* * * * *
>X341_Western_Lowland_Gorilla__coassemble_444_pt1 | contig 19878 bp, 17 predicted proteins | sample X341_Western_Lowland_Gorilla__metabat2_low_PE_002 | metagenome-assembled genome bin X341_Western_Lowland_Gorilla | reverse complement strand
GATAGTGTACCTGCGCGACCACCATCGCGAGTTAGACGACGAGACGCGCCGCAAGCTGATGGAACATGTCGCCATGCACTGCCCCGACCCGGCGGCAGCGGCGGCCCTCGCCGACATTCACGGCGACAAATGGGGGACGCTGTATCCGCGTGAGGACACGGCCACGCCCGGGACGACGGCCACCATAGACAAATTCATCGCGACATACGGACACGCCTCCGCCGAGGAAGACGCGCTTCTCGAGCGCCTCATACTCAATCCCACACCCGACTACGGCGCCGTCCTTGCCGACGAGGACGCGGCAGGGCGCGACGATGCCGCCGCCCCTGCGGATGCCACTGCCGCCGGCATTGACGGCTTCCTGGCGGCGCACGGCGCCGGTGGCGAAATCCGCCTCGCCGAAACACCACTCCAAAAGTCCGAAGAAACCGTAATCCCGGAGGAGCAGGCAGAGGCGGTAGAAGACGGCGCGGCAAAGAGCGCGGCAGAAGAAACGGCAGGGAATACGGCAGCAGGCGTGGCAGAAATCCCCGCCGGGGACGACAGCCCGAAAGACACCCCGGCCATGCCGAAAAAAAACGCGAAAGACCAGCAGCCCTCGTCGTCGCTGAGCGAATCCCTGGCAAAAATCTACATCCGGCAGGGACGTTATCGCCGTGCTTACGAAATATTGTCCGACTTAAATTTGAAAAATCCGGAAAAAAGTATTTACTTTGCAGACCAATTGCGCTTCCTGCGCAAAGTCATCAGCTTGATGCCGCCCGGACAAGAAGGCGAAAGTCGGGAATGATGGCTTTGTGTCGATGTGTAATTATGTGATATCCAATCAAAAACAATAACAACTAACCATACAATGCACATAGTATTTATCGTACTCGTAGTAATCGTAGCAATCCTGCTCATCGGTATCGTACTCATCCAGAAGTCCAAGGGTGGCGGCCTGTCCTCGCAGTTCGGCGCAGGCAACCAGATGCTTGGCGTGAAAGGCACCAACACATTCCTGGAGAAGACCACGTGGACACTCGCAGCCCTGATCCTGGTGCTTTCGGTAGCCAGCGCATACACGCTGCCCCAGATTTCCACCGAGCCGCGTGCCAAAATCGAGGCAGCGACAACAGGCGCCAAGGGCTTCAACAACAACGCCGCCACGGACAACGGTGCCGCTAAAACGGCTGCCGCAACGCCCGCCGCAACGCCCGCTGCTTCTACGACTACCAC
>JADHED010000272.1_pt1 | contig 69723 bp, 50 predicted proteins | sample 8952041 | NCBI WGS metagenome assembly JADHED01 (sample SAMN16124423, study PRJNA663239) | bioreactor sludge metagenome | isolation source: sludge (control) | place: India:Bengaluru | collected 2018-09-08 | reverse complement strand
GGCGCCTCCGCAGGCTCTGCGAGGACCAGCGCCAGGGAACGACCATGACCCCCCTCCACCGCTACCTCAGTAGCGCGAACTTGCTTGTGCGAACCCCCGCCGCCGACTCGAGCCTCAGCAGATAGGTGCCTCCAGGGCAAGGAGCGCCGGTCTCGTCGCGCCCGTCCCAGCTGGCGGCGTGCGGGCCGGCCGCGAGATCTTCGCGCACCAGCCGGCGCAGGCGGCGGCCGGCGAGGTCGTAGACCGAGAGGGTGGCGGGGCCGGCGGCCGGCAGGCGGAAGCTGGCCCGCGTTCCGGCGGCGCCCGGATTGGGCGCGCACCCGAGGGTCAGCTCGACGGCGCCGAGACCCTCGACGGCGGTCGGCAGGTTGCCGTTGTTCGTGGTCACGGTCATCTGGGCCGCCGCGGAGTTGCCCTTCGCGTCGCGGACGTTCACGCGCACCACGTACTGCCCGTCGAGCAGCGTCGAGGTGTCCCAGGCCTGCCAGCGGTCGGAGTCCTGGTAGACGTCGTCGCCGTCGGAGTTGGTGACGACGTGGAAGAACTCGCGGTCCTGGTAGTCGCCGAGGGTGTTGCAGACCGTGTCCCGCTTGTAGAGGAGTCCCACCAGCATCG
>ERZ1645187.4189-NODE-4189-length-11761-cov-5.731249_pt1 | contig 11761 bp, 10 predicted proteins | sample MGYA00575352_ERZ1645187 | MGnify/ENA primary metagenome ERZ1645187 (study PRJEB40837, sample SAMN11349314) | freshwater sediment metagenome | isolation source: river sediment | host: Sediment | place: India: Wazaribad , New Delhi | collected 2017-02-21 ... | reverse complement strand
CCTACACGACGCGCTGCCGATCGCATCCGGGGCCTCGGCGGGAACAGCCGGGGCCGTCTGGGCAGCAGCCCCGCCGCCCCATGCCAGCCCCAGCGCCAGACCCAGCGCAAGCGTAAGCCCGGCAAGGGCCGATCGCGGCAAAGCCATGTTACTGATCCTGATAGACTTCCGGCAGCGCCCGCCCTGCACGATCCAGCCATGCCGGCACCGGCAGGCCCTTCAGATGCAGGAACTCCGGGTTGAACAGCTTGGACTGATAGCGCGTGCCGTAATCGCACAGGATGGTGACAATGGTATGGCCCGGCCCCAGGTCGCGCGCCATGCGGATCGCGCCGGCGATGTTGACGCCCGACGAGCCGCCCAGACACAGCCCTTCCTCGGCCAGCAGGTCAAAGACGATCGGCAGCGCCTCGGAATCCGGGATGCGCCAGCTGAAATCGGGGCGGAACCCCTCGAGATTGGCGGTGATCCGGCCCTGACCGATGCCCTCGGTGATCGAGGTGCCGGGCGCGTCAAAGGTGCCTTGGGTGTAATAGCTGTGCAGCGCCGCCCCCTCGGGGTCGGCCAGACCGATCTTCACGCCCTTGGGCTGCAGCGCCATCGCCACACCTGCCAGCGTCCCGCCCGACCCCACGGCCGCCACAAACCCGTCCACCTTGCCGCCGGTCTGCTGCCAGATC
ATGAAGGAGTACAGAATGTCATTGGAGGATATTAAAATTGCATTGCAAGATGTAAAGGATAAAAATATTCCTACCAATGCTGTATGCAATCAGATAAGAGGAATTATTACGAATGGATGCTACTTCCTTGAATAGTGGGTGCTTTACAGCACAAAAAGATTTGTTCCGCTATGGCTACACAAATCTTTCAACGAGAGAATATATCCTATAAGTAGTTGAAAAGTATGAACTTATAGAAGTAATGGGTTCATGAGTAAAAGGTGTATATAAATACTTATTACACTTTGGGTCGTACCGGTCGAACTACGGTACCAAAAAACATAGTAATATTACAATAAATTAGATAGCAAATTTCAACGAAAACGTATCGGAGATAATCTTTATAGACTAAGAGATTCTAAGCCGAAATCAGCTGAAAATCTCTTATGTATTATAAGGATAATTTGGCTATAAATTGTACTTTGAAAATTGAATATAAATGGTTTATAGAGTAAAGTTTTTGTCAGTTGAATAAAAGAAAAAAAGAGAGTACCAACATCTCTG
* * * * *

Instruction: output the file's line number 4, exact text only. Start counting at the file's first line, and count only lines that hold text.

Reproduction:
GGCGCCTCCGCAGGCTCTGCGAGGACCAGCGCCAGGGAACGACCATGACCCCCCTCCACCGCTACCTCAGTAGCGCGAACTTGCTTGTGCGAACCCCCGCCGCCGACTCGAGCCTCAGCAGATAGGTGCCTCCAGGGCAAGGAGCGCCGGTCTCGTCGCGCCCGTCCCAGCTGGCGGCGTGCGGGCCGGCCGCGAGATCTTCGCGCACCAGCCGGCGCAGGCGGCGGCCGGCGAGGTCGTAGACCGAGAGGGTGGCGGGGCCGGCGGCCGGCAGGCGGAAGCTGGCCCGCGTTCCGGCGGCGCCCGGATTGGGCGCGCACCCGAGGGTCAGCTCGACGGCGCCGAGACCCTCGACGGCGGTCGGCAGGTTGCCGTTGTTCGTGGTCACGGTCATCTGGGCCGCCGCGGAGTTGCCCTTCGCGTCGCGGACGTTCACGCGCACCACGTACTGCCCGTCGAGCAGCGTCGAGGTGTCCCAGGCCTGCCAGCGGTCGGAGTCCTGGTAGACGTCGTCGCCGTCGGAGTTGGTGACGACGTGGAAGAACTCGCGGTCCTGGTAGTCGCCGAGGGTGTTGCAGACCGTGTCCCGCTTGTAGAGGAGTCCCACCAGCATCG